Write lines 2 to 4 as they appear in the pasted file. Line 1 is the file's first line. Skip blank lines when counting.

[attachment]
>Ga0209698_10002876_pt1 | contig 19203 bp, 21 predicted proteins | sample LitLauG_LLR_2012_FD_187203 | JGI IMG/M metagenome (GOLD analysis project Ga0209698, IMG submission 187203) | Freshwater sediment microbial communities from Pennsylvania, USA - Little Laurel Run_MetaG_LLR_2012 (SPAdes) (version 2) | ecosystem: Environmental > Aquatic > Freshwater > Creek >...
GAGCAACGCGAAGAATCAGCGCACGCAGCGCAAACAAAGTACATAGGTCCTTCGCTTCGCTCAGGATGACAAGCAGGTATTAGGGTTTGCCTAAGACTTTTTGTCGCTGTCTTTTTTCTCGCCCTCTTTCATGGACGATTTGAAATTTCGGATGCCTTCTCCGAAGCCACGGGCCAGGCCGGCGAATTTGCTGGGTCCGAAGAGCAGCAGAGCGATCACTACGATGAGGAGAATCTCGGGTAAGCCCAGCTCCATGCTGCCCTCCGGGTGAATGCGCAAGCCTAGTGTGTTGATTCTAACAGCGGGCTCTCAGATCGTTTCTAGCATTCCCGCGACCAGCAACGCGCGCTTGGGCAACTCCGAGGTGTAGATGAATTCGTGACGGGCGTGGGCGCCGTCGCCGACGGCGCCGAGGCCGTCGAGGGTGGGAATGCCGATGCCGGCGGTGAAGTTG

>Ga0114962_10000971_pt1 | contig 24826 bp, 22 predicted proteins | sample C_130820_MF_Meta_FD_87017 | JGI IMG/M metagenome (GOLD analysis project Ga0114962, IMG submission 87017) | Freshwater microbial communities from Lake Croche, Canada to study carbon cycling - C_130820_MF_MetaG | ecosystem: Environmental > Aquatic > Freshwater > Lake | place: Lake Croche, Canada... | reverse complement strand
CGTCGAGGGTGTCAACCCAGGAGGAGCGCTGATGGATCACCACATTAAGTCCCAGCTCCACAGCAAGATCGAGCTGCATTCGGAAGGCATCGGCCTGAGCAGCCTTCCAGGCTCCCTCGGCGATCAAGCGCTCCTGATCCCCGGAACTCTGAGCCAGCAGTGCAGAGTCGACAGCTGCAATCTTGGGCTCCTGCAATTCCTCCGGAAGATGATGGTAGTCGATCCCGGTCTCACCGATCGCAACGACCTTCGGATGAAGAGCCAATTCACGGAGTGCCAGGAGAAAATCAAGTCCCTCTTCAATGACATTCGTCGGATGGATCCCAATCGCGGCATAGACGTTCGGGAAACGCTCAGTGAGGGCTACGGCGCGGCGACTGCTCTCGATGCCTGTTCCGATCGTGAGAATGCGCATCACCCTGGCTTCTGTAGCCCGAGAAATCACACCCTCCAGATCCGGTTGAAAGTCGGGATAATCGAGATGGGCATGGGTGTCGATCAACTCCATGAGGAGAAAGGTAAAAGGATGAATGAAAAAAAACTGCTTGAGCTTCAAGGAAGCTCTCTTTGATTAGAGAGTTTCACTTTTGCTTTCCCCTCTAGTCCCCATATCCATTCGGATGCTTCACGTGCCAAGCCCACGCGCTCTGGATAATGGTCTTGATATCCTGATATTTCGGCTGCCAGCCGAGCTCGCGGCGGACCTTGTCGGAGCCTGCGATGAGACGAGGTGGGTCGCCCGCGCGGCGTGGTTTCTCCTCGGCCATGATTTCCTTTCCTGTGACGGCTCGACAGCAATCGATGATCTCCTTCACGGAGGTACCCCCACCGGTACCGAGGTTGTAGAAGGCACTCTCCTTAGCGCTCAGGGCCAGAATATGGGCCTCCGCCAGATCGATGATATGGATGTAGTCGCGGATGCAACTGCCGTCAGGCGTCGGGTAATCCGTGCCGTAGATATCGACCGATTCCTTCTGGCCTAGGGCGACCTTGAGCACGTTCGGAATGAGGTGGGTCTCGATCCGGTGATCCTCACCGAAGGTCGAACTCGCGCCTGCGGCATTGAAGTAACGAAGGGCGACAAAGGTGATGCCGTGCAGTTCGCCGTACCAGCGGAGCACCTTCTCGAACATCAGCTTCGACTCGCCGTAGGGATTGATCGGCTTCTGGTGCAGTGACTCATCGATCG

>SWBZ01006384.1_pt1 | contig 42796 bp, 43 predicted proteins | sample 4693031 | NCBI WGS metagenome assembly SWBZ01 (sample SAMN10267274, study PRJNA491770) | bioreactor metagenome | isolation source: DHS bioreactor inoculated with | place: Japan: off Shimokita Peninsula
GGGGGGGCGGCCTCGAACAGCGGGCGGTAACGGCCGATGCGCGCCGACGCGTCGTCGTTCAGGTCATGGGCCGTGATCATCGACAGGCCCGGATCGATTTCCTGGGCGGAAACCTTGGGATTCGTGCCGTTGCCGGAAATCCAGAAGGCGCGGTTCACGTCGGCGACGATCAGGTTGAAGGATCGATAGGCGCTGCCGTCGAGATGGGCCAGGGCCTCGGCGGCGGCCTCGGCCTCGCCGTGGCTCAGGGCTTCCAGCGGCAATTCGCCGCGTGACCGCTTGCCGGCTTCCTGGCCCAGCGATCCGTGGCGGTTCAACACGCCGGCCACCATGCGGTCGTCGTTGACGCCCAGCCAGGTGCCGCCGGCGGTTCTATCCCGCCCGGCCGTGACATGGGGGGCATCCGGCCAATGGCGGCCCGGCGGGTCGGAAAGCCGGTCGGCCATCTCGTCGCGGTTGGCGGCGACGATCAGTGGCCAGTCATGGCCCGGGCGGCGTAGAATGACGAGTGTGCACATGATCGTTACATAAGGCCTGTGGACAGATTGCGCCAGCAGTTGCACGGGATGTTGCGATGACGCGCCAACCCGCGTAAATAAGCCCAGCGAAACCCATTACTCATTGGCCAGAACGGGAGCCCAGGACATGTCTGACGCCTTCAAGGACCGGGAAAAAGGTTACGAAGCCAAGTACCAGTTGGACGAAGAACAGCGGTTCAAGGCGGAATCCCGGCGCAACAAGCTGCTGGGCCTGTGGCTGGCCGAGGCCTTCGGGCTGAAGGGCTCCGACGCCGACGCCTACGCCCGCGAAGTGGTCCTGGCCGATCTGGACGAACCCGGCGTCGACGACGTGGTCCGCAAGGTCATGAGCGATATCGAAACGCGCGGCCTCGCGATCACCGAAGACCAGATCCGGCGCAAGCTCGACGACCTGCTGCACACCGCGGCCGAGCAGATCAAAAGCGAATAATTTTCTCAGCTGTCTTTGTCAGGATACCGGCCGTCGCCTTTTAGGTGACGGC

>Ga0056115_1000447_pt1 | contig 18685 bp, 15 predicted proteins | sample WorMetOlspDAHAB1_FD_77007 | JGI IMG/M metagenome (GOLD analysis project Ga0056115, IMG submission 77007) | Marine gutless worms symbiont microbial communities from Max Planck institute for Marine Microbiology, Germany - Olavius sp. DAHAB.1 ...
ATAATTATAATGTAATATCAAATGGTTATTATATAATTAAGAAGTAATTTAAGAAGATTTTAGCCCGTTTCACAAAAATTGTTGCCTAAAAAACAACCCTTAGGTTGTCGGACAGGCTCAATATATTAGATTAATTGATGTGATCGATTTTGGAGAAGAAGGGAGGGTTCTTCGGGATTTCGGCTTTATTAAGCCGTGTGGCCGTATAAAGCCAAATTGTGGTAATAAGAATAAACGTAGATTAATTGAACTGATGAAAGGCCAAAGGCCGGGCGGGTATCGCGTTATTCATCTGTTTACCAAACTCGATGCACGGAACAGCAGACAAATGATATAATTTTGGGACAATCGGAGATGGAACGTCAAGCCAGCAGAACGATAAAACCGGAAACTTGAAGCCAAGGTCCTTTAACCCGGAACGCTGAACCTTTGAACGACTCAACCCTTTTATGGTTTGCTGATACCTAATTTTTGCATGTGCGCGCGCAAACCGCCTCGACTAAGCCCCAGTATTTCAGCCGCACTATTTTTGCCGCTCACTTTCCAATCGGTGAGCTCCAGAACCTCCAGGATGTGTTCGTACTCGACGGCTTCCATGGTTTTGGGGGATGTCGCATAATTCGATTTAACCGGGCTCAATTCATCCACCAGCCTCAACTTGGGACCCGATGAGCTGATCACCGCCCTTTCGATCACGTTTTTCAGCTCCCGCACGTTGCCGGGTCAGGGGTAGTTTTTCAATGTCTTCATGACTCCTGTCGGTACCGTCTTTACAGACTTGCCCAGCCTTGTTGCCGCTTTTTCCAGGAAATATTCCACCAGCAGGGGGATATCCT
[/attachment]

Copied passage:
GAGCAACGCGAAGAATCAGCGCACGCAGCGCAAACAAAGTACATAGGTCCTTCGCTTCGCTCAGGATGACAAGCAGGTATTAGGGTTTGCCTAAGACTTTTTGTCGCTGTCTTTTTTCTCGCCCTCTTTCATGGACGATTTGAAATTTCGGATGCCTTCTCCGAAGCCACGGGCCAGGCCGGCGAATTTGCTGGGTCCGAAGAGCAGCAGAGCGATCACTACGATGAGGAGAATCTCGGGTAAGCCCAGCTCCATGCTGCCCTCCGGGTGAATGCGCAAGCCTAGTGTGTTGATTCTAACAGCGGGCTCTCAGATCGTTTCTAGCATTCCCGCGACCAGCAACGCGCGCTTGGGCAACTCCGAGGTGTAGATGAATTCGTGACGGGCGTGGGCGCCGTCGCCGACGGCGCCGAGGCCGTCGAGGGTGGGAATGCCGATGCCGGCGGTGAAGTTG

>Ga0114962_10000971_pt1 | contig 24826 bp, 22 predicted proteins | sample C_130820_MF_Meta_FD_87017 | JGI IMG/M metagenome (GOLD analysis project Ga0114962, IMG submission 87017) | Freshwater microbial communities from Lake Croche, Canada to study carbon cycling - C_130820_MF_MetaG | ecosystem: Environmental > Aquatic > Freshwater > Lake | place: Lake Croche, Canada... | reverse complement strand
CGTCGAGGGTGTCAACCCAGGAGGAGCGCTGATGGATCACCACATTAAGTCCCAGCTCCACAGCAAGATCGAGCTGCATTCGGAAGGCATCGGCCTGAGCAGCCTTCCAGGCTCCCTCGGCGATCAAGCGCTCCTGATCCCCGGAACTCTGAGCCAGCAGTGCAGAGTCGACAGCTGCAATCTTGGGCTCCTGCAATTCCTCCGGAAGATGATGGTAGTCGATCCCGGTCTCACCGATCGCAACGACCTTCGGATGAAGAGCCAATTCACGGAGTGCCAGGAGAAAATCAAGTCCCTCTTCAATGACATTCGTCGGATGGATCCCAATCGCGGCATAGACGTTCGGGAAACGCTCAGTGAGGGCTACGGCGCGGCGACTGCTCTCGATGCCTGTTCCGATCGTGAGAATGCGCATCACCCTGGCTTCTGTAGCCCGAGAAATCACACCCTCCAGATCCGGTTGAAAGTCGGGATAATCGAGATGGGCATGGGTGTCGATCAACTCCATGAGGAGAAAGGTAAAAGGATGAATGAAAAAAAACTGCTTGAGCTTCAAGGAAGCTCTCTTTGATTAGAGAGTTTCACTTTTGCTTTCCCCTCTAGTCCCCATATCCATTCGGATGCTTCACGTGCCAAGCCCACGCGCTCTGGATAATGGTCTTGATATCCTGATATTTCGGCTGCCAGCCGAGCTCGCGGCGGACCTTGTCGGAGCCTGCGATGAGACGAGGTGGGTCGCCCGCGCGGCGTGGTTTCTCCTCGGCCATGATTTCCTTTCCTGTGACGGCTCGACAGCAATCGATGATCTCCTTCACGGAGGTACCCCCACCGGTACCGAGGTTGTAGAAGGCACTCTCCTTAGCGCTCAGGGCCAGAATATGGGCCTCCGCCAGATCGATGATATGGATGTAGTCGCGGATGCAACTGCCGTCAGGCGTCGGGTAATCCGTGCCGTAGATATCGACCGATTCCTTCTGGCCTAGGGCGACCTTGAGCACGTTCGGAATGAGGTGGGTCTCGATCCGGTGATCCTCACCGAAGGTCGAACTCGCGCCTGCGGCATTGAAGTAACGAAGGGCGACAAAGGTGATGCCGTGCAGTTCGCCGTACCAGCGGAGCACCTTCTCGAACATCAGCTTCGACTCGCCGTAGGGATTGATCGGCTTCTGGTGCAGTGACTCATCGATCG